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Re: KID Averbakh
Reply #4 - 04/05/04 at 04:29:35
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Slightly off-topic, but about move orders  in the Averbakh:

After 1.d4 Nf6 2.c4 g6 3.Nc3 Bg7 4.e4 d6 my repertoire choice is the Averbakh starting with 5.Be2 (intending 5...0-0 6.Bg5 and if 6...Nbd7 7.Qd2). A recent opponent played 5...Nbd7 against which I didn't found any way to get a convincing advantage. Against 6.Bg5, Black doesn't need to transpose to the mainline with 6...0-0 but instead can try 6...e5 which I haven't been able to refute. Most games in my database proceed 5.Be2 Nbd7 6.Nf3, in which case white has renounced the Averbakh and is instead stuck in a Classical. As far as I'm aware the unusual line of the classical 6...0-0 is not too bad for Black.

I'm not usually a 1.d4 player so I might be missing something here, but is there a way for white to get a good edge against 5.Be2 Nbd7, or is this a clever way for Black to avoid the mainlines of the Averbakh?
  
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Re: KID Averbakh
Reply #3 - 09/15/03 at 03:27:38
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Certainly the idea of ...Qa5 and then ...Qa6 was the accepted recipe when I was a KID kid.
  

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IronMarshal
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Re: KID Averbakh
Reply #2 - 09/13/03 at 19:05:48
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Thank you! I'll mess around with that for awhile. Maybe run it on Chessmaster.
  
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Re: KID Averbakh
Reply #1 - 09/13/03 at 16:06:12
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11.Bxc5 has been tried a few times. I have seven games in my database, with the scores being even at three wins a piece. The main line seems to run 11...Qa5 12.b4 Qa6 and then either Rc1 or Bd4 when black takes the c4 pawn. After that it gets messy, but it seems that black has enough activity to get another pawn.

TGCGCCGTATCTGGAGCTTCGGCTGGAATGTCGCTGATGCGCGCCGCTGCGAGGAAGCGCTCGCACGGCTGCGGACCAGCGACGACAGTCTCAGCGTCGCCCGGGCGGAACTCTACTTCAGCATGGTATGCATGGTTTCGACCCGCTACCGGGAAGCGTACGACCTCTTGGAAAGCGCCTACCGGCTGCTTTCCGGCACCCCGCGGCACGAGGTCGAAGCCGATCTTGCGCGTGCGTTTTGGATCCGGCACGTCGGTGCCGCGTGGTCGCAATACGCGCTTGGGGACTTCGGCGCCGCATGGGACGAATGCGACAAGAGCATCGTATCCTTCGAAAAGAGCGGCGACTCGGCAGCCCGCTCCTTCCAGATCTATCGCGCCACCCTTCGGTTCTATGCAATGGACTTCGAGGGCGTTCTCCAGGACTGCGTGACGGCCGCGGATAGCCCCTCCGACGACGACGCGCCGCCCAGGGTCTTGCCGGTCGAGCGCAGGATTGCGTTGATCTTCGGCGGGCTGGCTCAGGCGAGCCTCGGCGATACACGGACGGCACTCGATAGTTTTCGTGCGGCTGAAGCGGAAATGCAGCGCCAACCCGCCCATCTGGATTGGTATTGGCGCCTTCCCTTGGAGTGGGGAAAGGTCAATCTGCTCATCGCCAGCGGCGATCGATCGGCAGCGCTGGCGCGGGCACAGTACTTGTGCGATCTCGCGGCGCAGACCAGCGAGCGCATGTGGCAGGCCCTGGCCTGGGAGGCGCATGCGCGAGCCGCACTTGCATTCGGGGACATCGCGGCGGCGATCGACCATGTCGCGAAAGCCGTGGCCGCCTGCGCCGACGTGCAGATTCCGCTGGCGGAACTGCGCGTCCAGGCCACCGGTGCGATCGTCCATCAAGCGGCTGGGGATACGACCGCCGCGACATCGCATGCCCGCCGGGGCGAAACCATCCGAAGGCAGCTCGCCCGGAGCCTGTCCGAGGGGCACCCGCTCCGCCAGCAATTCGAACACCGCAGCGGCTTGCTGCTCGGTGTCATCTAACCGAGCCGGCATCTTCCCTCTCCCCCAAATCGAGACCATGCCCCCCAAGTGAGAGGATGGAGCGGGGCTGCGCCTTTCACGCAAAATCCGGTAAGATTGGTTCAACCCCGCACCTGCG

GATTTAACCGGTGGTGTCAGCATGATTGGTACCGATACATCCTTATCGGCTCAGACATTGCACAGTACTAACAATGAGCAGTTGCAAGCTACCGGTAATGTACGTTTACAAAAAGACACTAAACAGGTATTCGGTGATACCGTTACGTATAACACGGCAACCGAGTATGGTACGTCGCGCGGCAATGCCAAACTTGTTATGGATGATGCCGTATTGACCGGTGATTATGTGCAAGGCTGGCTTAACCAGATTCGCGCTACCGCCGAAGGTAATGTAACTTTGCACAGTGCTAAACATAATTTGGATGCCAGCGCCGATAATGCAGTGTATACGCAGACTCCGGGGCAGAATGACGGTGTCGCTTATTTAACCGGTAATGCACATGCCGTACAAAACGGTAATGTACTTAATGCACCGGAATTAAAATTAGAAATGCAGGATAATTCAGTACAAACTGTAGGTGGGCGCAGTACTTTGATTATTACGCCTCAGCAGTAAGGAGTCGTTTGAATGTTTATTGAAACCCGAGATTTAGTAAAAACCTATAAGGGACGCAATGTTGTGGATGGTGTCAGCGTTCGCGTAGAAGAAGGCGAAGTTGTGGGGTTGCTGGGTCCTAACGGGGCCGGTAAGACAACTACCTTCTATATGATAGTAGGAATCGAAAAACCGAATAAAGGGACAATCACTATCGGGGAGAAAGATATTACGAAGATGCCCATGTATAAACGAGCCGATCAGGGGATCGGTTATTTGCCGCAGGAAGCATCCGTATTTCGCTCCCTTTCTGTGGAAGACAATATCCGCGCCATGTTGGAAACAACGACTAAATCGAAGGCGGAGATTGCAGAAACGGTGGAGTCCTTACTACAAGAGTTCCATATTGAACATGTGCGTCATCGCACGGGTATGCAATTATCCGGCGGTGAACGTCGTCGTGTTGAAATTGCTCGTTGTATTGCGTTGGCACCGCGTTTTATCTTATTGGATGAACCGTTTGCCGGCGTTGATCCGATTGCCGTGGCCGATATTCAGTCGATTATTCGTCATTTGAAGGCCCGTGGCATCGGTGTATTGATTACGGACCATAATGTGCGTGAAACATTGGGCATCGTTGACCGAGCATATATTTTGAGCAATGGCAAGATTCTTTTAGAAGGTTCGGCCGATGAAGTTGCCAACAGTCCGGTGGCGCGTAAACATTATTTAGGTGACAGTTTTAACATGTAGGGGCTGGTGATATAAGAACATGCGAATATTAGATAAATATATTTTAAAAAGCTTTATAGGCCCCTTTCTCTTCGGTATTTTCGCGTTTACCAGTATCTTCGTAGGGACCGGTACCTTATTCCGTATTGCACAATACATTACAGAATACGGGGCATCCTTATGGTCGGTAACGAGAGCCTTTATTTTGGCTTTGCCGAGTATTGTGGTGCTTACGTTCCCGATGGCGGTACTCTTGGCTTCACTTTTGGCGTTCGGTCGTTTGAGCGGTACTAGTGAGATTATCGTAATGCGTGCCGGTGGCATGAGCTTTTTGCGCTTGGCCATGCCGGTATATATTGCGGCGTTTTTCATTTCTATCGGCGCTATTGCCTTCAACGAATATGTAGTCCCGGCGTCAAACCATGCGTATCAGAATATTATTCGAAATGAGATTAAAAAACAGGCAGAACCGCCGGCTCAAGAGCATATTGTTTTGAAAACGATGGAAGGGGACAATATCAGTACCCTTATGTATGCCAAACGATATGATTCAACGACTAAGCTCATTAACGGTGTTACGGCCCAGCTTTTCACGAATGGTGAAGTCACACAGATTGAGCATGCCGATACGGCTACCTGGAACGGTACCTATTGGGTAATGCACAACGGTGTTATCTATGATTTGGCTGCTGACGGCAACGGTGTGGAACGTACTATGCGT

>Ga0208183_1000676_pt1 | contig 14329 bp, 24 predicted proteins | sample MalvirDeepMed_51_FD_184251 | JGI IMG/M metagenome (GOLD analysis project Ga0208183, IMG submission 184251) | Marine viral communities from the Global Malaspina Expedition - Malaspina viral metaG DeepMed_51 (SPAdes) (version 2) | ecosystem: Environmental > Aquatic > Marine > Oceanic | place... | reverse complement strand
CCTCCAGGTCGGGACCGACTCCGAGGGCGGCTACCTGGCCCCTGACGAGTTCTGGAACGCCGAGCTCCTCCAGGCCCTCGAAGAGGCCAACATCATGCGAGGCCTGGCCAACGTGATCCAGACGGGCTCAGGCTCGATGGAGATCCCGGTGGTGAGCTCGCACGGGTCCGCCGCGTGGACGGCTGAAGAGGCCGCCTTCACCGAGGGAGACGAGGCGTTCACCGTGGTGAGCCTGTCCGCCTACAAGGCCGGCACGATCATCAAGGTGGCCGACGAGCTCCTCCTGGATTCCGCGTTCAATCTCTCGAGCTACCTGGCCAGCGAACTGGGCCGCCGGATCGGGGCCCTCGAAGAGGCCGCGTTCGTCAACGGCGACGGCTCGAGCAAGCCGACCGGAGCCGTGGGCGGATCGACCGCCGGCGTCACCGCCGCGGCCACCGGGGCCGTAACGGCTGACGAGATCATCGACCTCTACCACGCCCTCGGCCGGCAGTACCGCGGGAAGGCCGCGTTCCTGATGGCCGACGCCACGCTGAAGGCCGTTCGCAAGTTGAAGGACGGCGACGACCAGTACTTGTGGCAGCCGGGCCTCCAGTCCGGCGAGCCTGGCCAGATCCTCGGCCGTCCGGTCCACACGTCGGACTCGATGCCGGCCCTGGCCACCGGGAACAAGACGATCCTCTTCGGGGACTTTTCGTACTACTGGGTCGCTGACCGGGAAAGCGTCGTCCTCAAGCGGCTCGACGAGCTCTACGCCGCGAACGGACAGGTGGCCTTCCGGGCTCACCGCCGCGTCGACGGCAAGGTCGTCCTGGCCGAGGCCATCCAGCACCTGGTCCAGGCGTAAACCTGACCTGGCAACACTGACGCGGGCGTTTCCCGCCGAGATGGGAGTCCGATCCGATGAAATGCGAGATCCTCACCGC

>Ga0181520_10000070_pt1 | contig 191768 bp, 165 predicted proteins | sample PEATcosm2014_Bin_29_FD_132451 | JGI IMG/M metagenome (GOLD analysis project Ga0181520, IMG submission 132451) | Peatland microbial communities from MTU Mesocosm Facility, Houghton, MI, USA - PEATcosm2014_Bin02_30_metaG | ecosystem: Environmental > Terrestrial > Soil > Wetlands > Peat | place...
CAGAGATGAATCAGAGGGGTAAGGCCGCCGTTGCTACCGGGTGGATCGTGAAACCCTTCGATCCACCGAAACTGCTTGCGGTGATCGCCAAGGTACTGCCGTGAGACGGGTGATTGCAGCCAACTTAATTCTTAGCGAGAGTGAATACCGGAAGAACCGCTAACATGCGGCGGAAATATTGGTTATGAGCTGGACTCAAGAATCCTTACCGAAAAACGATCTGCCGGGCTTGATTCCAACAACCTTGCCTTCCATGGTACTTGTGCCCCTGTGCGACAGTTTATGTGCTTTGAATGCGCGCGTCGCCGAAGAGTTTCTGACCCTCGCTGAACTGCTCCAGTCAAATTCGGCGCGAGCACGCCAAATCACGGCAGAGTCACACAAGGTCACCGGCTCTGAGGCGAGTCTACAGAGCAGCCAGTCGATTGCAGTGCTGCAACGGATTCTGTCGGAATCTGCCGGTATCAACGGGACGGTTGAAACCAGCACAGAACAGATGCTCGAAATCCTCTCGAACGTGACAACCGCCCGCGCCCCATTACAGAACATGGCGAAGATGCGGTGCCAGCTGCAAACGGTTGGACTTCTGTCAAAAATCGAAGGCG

Ben Hague
  
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IronMarshal
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KID Averbakh
09/13/03 at 10:00:00
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I was playing through Joe Gallagher's Starting Out book looking at the tricky Averbakh variation and the first line in there is this one:
1. d4   Nf6,   2. c4  g6,    3. Nc3  Bg7,    4. e4  d6,   
5. Be2  O-O,  6. Bg5   c5,  7. d5 h6,   8. Bf4  e6!
9. dxe6 Bxe6,   10. Bxd6  Re8,   11. Nf3...
I was wondering what was wrong with 11. Bxc5? As I see it white is up two pawns and has a cramping bind type structure with c4 and e4. Black, meanwhile has a lead in development. I think that the two pawns far outweigh this lead in development.

If I were black, I would continue Na6 attacking the Bishop at c5. This would force another non-developing white move, and would link all of blacks heavy pieces on the back rank. I believe the white Bishop would be forced to e3 as a3 will be open to pressure.

As Black I would continue with Qa6 pinning the knight reate the threat of disrupting whites structure, and winning back at least one pawn. However, whites next move, Bd2, solidifys his position and he can effectively wriggle out of the tactical possiblities that exist for black.

Where am I wrong?